When riding at the peak of his powers in the 1990s, Mick Kinane was asked why he bothered coming to Hong Kong year-after-year during the English winter, only to fight over scraps for rides and battle for championship standings with riders far inferior to him in stature and skill. His straightforward reply: “It keeps me humble.”

Hong Kong racing is a hothouse where new skills can be forged and a melting pot where diverse styles are pitted against one another in less than 20 pressure-packed events per week. Jockeys have to be good to come here, but they almost always leave better. Already established senior riders can even go from good to great as they forge new skills and refine their style in the ultimate finishing school of racing.

You haven’t lived as a jockey until Brett Prebble out-muscles you in a photo finish or Zac Purton makes you sit three-deep for an entire race at Happy Valley – just because he can. As well as the steep learning curve on the track, there’s also an off-track pecking order to overcome.

How ego deflating would it be for a senior jockey, accustomed to success in his homeland, to trial a horse and ride it for a few unplaced runs, only to be replaced by Douglas Whyte, who promptly pilots the now-fit and ready nag to victory?

Irish jockeys Neil Callan and Tom Queally completed their own humbling winter stints at Happy Valley on Wednesday night, both of them winning plaudits, if not purely for style and success, but for simply having the right attitude to survive in the world’s most cut-throat racing jurisdiction.

Imagine the daunting task of being given pre-race instructions to “go forward and get cover” from a wide gate over a sprint distance at Happy Valley. After that it must seem like races are run in slow motion when a rider returns to some of the winding and undulating European courses.

“You can ride more relaxed in England because everything is more relaxed,” said Callan, who had nine wins in his third winter tenure, after five victories in his first season and then 12 in a slightly longer stay last term.

“They’ll sit four or five wide back home and it doesn’t bother jockeys because it doesn’t matter as much with the way some of the tracks are and because of the slower tempo.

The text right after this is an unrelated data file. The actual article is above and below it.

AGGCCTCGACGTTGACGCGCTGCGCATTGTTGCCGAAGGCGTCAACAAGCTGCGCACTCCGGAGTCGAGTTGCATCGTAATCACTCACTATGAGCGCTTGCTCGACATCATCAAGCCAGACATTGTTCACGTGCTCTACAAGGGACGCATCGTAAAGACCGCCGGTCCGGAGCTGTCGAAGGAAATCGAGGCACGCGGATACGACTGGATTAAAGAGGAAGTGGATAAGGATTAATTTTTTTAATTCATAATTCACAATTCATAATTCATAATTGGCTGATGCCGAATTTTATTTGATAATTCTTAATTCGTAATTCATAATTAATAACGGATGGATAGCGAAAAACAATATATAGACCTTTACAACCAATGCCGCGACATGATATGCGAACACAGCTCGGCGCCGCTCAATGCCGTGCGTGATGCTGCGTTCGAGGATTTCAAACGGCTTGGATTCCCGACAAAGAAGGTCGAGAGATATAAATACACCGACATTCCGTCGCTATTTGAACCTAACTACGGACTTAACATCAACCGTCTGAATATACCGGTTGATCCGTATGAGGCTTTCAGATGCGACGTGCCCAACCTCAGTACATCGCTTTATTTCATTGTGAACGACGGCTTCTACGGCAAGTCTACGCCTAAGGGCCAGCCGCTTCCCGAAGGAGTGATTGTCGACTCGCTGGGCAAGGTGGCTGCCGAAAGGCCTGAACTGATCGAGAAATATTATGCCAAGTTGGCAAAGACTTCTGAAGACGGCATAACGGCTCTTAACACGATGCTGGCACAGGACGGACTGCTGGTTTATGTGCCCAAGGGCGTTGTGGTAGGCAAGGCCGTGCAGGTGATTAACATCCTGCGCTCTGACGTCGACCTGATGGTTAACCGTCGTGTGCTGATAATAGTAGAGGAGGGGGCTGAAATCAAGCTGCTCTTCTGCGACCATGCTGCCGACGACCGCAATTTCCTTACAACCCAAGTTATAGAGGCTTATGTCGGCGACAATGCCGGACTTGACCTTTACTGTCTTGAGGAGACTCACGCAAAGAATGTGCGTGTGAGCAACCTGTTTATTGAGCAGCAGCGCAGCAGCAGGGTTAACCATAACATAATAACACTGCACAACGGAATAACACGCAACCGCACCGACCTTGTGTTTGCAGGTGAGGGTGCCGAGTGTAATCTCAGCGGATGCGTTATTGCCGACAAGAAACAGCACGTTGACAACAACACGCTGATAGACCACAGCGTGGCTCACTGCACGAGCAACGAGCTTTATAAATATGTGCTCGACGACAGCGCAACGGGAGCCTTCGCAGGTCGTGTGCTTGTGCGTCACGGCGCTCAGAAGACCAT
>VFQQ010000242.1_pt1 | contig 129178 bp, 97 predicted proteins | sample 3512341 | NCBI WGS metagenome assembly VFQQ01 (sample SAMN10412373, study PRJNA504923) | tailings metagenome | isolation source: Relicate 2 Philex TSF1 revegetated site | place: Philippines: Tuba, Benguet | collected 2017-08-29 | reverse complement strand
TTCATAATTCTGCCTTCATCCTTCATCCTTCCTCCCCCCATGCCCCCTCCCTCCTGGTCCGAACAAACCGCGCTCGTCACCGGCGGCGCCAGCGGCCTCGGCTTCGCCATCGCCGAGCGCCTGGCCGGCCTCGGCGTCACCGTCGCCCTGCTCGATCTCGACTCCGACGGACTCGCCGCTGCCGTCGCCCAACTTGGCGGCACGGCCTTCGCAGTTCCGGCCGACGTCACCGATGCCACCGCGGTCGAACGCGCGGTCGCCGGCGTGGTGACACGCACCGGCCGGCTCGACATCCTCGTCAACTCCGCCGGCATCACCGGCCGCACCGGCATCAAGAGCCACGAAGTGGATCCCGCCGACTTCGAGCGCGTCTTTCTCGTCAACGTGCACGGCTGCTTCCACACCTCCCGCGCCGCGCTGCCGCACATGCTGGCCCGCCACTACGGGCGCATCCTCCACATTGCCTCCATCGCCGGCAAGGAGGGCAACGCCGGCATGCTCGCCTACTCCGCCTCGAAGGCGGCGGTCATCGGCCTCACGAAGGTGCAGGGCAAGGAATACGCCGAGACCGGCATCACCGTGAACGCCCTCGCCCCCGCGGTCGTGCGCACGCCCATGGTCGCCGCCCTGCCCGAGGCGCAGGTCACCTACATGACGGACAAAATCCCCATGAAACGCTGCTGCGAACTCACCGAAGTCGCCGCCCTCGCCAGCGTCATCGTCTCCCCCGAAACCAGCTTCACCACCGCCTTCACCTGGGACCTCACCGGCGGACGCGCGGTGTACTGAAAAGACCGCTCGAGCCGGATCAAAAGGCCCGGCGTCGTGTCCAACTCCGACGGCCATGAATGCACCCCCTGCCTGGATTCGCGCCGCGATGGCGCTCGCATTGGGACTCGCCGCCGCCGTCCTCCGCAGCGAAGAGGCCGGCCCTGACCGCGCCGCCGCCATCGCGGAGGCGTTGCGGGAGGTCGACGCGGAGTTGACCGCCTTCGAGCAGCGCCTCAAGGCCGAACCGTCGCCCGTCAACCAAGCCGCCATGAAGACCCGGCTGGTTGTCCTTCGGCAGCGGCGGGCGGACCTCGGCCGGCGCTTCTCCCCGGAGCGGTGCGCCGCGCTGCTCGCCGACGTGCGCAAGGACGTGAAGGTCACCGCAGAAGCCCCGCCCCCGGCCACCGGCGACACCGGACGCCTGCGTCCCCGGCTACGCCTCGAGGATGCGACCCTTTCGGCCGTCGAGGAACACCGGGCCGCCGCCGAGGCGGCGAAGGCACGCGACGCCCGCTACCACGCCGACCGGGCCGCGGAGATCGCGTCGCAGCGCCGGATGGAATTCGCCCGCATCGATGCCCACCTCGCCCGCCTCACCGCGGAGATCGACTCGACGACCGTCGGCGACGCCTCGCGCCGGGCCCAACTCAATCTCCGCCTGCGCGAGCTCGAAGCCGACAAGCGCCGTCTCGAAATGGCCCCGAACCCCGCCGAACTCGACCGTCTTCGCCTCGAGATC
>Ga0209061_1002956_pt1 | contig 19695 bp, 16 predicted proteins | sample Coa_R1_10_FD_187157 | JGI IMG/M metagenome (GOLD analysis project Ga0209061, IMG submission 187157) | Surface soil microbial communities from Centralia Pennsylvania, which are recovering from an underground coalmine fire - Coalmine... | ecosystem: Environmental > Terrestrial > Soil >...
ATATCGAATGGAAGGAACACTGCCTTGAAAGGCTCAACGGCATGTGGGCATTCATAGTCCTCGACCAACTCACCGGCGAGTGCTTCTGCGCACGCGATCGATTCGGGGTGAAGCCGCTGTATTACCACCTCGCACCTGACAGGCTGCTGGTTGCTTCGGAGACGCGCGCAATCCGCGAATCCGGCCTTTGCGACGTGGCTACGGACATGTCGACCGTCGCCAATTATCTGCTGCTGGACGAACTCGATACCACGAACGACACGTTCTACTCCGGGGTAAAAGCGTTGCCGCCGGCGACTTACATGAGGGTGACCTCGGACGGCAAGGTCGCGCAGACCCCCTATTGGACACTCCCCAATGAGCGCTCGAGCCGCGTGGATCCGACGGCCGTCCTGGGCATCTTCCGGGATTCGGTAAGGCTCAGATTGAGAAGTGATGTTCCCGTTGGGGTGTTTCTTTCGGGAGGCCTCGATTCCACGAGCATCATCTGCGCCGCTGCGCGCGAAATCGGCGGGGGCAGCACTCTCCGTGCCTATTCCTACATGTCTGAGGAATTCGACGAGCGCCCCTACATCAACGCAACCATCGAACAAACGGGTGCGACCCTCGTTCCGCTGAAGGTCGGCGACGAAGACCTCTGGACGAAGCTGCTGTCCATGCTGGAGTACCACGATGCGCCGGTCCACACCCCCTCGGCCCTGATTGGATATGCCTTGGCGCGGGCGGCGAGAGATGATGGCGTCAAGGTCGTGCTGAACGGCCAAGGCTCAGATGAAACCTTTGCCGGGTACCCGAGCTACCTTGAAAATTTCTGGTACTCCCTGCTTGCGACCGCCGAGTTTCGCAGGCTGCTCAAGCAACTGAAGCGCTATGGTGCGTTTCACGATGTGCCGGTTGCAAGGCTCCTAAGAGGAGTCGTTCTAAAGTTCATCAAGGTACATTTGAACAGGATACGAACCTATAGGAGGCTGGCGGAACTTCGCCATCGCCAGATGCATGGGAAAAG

“But I notice myself getting into positions so much easier when I’m back home now. Even though I’d already been riding for 12 years before I came here, each season I feel like I’ve improved. I’m more relaxed and confident. Everything is up a notch here, there’s more focus.”

For Queally, the tag “Frankel’s jockey” didn’t carry much cache with trainers in his first try here. He was given limited opportunities, but maintained a measured demeanour and was humble and hard-working enough to admit he was on a learning curve, which hasn’t been the case with a few high-profile visitors in the past.

Queally rode three winners, but that’s more than the duck egg that plenty have left with beside their name – and that’s three times as many as supposed wonder boy Mickael Barzalona had in 42 rides last season. And at least he didn’t lash out in frustration and whip any rival jockeys, like another French golden boy, Maxime Guyon, did last year.

Fitting the description of going from good to great after a Sha Tin stint is the now globetrotting Australian jockey Craig Williams – a star in his homeland, but also in Japan and a winner of Group One races in five different countries.

There were no big wraps on Williams as a youngster, but he took the initiative to go to Europe and learn, leading to a licence in Hong Kong. Williams competed for three full seasons from 2002-03 and rode 28, 32, and 35 winners, but it is what he learnt, and who he rode against – not results – that he talks about when summarising his time at Sha Tin. “It taught me professionalism on and off the racetrack,” Williams says.

The riding roster during Williams’ stays featured not only a dominant South African contingent, including emerging champion Whyte and Felix Coetzee, but also some of continental Europe’s finest. Belgian rider Christophe Soumillon was also learning his craft, and French trio Gerald Mosse, Eric Legrix and Eric Saint-Martin could mix it with anyone. Frankie Dettori was also a regular visitor during that those three seasons. And that's not including the influx of talent for International Day.  

“There were unbelievable jockeys from all around the world – all of them with very different styles to look at, but all very effective," Williams said. "They all had their ways of getting their best out of horses; whether it was where they wanted to be position-wise in a race, getting them out of the gates, or encouraging them to run."

A short-term riding contract in Hong Kong, if handled the right way, can be a case of short-term pain for a long-term payoff – the upside being immeasurable improvement.

So next time a new jockey gets left in the wake of Whyte, Prebble or Purton, he should be grateful for the lessons learnt. Once he dusts himself off, he’ll be better for the experience.